Weaving Batteries into Clothes

One of the more exotic possibilities is creating fibers from viruses that Belcher has genetically engineered to bind to and organize inorganic materials. She has already shown that the viruses can be used to make high-energy-density battery electrodes and fibers. The machine could combine battery electrodes with a polymer separator and electrolyte to form a complete battery. A similar approach could be used with photovoltaic materials. (Indeed, photovoltaic fibers made by other means have been demonstrated in the past.)

Among the cross-sectional patterns possible with the machine (and illustrated by the slide show accompanying this article) are some that look like sliced pies or concentric rings, and others that are much more complex. Once made, the fibers can be modified by dissolving certain polymers, leaving behind fibers with increased surface area. In one example, called "islands in the sea," a fiber thinner than a human hair is divided into dozens of nanoscale fibers. The machine can also produce fibers with cross sections that, instead of being circular, could have the shape of a cross or a three-lobed structure.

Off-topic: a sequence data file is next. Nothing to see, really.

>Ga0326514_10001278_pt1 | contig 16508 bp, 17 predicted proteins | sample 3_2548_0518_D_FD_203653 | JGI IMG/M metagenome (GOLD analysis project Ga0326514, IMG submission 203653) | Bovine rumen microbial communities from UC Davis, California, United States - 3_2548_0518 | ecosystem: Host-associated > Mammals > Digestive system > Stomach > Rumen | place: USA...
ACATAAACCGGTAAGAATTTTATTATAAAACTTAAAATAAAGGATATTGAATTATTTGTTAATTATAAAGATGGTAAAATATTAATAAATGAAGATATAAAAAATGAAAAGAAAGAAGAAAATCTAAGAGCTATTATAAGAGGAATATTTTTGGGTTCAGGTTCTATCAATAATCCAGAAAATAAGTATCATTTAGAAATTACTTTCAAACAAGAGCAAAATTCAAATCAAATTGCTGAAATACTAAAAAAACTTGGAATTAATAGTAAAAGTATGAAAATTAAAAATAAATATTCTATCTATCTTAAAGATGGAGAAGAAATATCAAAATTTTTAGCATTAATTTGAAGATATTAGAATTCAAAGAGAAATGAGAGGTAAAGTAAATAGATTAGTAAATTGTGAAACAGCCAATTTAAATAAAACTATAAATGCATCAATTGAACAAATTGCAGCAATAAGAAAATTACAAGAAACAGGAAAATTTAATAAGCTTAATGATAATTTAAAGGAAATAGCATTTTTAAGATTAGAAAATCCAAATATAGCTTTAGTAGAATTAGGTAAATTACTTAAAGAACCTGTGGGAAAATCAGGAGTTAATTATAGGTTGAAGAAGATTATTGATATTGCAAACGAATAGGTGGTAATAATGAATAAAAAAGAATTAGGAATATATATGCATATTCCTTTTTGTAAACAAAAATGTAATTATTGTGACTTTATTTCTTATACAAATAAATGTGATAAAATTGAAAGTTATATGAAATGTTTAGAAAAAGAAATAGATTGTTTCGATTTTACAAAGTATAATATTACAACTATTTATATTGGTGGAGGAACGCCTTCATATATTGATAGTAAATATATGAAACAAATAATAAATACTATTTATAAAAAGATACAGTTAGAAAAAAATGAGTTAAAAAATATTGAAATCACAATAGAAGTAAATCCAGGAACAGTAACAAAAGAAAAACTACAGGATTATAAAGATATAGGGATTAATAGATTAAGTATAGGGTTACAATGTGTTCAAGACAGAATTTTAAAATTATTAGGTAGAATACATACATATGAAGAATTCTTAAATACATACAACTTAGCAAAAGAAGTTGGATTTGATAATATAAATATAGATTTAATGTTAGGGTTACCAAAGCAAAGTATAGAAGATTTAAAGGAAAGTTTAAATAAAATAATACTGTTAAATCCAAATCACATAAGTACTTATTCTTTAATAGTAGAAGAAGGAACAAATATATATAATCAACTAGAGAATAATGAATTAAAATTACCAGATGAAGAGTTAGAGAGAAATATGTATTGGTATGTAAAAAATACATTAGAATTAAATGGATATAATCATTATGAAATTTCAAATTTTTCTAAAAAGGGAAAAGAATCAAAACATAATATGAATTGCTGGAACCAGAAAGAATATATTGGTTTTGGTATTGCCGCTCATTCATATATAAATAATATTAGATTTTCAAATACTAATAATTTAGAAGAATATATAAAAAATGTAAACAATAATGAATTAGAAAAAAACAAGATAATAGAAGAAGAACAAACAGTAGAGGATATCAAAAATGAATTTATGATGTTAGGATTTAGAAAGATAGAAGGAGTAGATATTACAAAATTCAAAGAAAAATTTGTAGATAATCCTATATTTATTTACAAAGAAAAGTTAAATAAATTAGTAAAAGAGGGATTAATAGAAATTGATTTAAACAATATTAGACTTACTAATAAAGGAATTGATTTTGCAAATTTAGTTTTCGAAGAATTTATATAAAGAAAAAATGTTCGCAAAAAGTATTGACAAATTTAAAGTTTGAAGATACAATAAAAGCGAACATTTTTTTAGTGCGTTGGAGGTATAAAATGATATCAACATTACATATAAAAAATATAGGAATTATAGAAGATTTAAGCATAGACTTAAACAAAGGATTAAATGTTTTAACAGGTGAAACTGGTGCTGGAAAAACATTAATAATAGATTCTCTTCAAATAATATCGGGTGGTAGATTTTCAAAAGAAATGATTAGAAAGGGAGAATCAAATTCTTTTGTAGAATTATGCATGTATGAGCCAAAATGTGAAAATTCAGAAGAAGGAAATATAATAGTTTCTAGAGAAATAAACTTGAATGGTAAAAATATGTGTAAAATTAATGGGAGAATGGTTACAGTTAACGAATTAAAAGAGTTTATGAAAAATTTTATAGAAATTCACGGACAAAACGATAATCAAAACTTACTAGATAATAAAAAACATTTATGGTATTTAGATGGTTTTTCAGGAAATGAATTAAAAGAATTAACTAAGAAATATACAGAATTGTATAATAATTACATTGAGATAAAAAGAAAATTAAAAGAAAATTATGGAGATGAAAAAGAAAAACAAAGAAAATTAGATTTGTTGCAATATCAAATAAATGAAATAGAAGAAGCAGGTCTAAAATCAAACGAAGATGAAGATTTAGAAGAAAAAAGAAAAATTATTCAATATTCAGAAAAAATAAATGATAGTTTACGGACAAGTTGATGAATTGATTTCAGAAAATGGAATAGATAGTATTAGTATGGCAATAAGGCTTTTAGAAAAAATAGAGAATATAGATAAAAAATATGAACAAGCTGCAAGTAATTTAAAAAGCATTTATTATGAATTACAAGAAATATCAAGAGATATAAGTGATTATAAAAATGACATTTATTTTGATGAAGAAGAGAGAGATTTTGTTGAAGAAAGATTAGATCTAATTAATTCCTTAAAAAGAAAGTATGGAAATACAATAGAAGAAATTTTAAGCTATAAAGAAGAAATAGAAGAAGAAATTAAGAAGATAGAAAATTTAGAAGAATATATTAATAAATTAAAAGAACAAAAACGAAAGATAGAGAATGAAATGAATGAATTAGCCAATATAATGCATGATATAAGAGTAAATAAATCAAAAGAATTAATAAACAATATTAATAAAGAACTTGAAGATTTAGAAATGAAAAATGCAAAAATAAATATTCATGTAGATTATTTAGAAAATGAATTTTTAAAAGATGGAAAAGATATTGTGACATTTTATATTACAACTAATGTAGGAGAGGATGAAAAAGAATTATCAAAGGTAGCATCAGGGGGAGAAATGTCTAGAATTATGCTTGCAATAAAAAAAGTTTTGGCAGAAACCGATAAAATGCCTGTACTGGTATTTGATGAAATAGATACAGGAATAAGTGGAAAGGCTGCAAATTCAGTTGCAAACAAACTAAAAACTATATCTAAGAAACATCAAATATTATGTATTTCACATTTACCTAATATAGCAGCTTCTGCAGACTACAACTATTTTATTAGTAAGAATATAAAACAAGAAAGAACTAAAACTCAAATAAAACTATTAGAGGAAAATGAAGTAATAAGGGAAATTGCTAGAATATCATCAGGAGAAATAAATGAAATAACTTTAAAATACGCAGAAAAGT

"Pretty much any cross section can be made," Fossey says. Indeed, what's lacking now is not the capabilities of the machine, he says, but enough researchers with ideas for how to use it.

-- This embed didnt make it to copy for story id = 3707482.
Page
  • 1
  • |
  • 2
Join the Discussion
blog comments powered by Disqus
 
You Might Also Like...
See It, Share It
PHOTO: Kanye West accepts the Vanguard Award onstage during the 2015 MTV Video Music Awards at Microsoft Theater on August 30, 2015 in Los Angeles, California.
Christopher Polk/MTV1415/Getty Images
PHOTO:Parker Posey, Courteney Cox Arquette and David Arquette in Wes Cravens Scream 3.
Joseph Viles/Dimension Films/Getty Images